Current Issue
14 Cows for America photo courtesy Peachtree Publishers; I Have a Balloon photo courtesy Simon & Schuster; Rice From Heaven photo courtesy Bonnier Publishing; All For Me and None For All photo courtesy Houghton Mifflin Harcourt; Bear Has a Story to Tell photo courtesy Macmillan; One Big Pair of Underwear photo courtesy Simon & Schuster; Background Source: iStock

Books That Demonstrate Sharing

Local librarians and book experts recommend these 28 books for kids.

When my daughter was one and a half, if she saw another child who appeared to be encroaching on her territory, she’d say, “no!” even if the child was yards away and barely within earshot. It was clear that she was afraid the other child would take the toy or book she was playing with, even if it wasn’t true. One day in the library, I saw another little girl do the exact same thing, followed shortly by a scream of “mine!” from another child across the library. Sharing can be tough to teach the little ones, for sure, but there is no shortage of ways to share the message with your child.

14 Cows for America

by Carmen Agra Deedy; illustrated by Thomas Gonzalez, in collaboration with Wilson Kimeli Naiyomah
(Peachtree Publishers, 2009)

Nine months after the September 11, 2001 terrorist attacks, the Maasai people in western Kenya shared something with Americans that they believed would be of great value in the wake of the tragedy—a gift of 14 cows. “We in the U.S. think of ourselves as giving much to other countries, and we really don’t hold the experience of others giving to the United States,” says Barb Langridge, library children’s instructor and research specialist, and creator of the website A Book and a Hug, who recommended the book. 14 Cows for America offers that perspective.

Bear Has a Story To Tell

by Philip C. Stead; illustrated by Erin E. Stead
(A Neal Porter Book/Roaring Brook Press, 2012)

“There is more to sharing than giving someone a piece of cake or a turn with your remote control,” says Langridge. “There is the all-important gift of sharing your time with someone and sharing yourself with someone else, especially when they need you to be there for them.” This concept is demonstrated in Bear Has a Story To Tell, as Bear searches for friends who will listen to—and have time to—hear his story.

All For Me and None For All

by Helen Lester; illustrated by Lynn Munsinger
(Houghton Mifflin Books for Children, 2012)

Gruntly hogs everything for himself, and his friends get fed up with his greediness. When a scavenger hunt promises treasure, Gruntly jumps in with his usual attitude, but in his hastiness to find it, he misunderstands the clues and is last to get to the treasure. His heart starts to change when he realizes there is still a bag of treasure waiting for him at the end—none of his friends had hogged it all, even though they reached the treasure first.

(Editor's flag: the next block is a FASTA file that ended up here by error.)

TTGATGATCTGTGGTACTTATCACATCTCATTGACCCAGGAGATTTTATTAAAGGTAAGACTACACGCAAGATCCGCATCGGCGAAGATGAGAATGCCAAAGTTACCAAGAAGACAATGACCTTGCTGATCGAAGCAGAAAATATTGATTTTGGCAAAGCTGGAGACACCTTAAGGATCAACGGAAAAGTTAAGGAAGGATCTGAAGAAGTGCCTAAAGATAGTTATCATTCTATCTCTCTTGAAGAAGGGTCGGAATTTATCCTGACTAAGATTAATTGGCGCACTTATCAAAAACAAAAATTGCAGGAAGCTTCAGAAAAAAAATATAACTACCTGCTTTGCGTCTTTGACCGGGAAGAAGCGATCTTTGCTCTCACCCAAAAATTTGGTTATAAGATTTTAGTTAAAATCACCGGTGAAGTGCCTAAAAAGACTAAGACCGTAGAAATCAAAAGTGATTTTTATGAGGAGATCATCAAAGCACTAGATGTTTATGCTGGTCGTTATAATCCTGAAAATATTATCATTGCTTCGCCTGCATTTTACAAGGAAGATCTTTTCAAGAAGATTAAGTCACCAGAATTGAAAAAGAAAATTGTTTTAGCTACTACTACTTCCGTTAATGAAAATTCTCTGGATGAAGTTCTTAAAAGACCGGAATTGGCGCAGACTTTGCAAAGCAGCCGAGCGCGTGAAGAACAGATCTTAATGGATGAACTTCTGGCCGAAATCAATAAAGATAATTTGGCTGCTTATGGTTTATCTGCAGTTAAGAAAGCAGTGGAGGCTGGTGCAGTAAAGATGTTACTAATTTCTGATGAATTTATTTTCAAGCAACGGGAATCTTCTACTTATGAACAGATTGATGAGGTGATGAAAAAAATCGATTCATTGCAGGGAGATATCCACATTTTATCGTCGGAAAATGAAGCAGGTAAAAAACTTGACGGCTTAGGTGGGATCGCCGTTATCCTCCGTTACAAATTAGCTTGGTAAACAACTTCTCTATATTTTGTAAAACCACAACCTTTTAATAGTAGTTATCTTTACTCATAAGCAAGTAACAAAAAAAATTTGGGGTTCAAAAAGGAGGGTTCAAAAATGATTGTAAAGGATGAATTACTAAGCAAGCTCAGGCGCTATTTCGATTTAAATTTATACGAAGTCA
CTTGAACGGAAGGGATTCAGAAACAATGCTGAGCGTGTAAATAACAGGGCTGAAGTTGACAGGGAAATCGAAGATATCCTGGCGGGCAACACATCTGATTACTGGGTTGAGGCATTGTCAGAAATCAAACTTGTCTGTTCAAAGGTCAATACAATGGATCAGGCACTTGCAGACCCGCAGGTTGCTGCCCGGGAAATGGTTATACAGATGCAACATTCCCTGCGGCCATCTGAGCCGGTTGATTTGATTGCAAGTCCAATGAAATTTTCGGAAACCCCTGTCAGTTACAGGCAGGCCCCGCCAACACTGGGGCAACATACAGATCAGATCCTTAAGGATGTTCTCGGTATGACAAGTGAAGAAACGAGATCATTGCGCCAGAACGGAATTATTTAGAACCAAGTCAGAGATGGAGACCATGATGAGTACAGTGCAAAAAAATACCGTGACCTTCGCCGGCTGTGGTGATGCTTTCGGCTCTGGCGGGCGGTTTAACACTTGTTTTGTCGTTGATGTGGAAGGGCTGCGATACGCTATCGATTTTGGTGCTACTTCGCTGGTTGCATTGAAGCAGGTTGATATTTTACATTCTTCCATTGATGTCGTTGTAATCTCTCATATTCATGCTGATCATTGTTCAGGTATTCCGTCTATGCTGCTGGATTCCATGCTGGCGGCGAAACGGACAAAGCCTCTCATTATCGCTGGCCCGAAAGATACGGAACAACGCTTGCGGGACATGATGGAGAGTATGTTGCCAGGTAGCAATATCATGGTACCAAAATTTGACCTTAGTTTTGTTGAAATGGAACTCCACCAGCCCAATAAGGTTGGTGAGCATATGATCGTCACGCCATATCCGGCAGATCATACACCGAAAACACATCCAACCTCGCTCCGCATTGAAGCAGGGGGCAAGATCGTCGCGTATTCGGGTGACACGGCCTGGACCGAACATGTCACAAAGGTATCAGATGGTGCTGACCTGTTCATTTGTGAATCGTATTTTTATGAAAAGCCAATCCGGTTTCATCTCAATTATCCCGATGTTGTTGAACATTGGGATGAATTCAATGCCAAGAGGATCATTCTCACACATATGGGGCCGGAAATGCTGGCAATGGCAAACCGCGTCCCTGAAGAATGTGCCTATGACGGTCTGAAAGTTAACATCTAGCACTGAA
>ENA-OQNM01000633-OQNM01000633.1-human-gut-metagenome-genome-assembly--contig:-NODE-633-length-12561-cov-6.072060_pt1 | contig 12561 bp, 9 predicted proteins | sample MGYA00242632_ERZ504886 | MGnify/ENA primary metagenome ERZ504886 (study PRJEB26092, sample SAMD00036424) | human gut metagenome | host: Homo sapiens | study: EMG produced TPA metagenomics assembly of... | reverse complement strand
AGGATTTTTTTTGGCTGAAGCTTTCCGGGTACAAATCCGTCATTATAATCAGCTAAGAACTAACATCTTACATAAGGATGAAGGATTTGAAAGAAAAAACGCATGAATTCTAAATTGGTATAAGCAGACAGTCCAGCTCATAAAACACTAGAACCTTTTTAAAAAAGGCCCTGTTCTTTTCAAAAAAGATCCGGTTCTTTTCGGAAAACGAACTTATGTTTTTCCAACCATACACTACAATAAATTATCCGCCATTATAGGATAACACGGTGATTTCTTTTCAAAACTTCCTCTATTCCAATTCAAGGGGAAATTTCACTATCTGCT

One Big Pair of Underwear

by Laura Gehl; illustrated by Tom Lichtenheld
(Beach Lane Books, 2014)

Kids will have fun counting, rhyming, and laughing at silly animals riding scooters and playing hockey, all while learning to share. It starts with two brown bears that have one pair of underwear and hate to share, and moves on to 10 tall twisty playground slides with 20 pigs that want a ride. When the bears see that the pigs can have fun while sharing, all the other animals try sharing, too.

Rice from Heaven

by Tina Cho; illustrated by Keum Jin Song
(Little Bee Books, 2018)

Based on a true story, this book tells the story of a young girl called Yoori from South Korea who wants to share her food with the starving people of North Korea. Members of her community dare not cross the border, but instead use special balloons that carry rice over the border to feed the North Koreans. Though many people protest sharing their food, Yoori doesn’t back down.

I Have a Balloon

by Ariel Bernstein; illustrated by Scott Magoon
(A Paula Wiseman Book, 2017)

Printed on the book’s jacket flap is a spoiler alert: “This is NOT a book about sharing.” When Monkey sees Owl’s big red balloon, he suddenly wants nothing else in the world, and is willing to trade anything to get it. Owl doesn’t want to trade, until he sees Monkey’s sock—the one with a star and a perfectly shaped hole. Suddenly, Monkey sees the value in what he already has when Owl wants it, too. In a wordless conclusion, kids will see how not sharing can lead to the ridiculousness of always wanting what others have.

Librarians and book experts also recommend:

Family Food

Newsletter Signup

Your weekly guide to Mile High family fun. Colorado Parent has a newsletter for every parent. Sign Up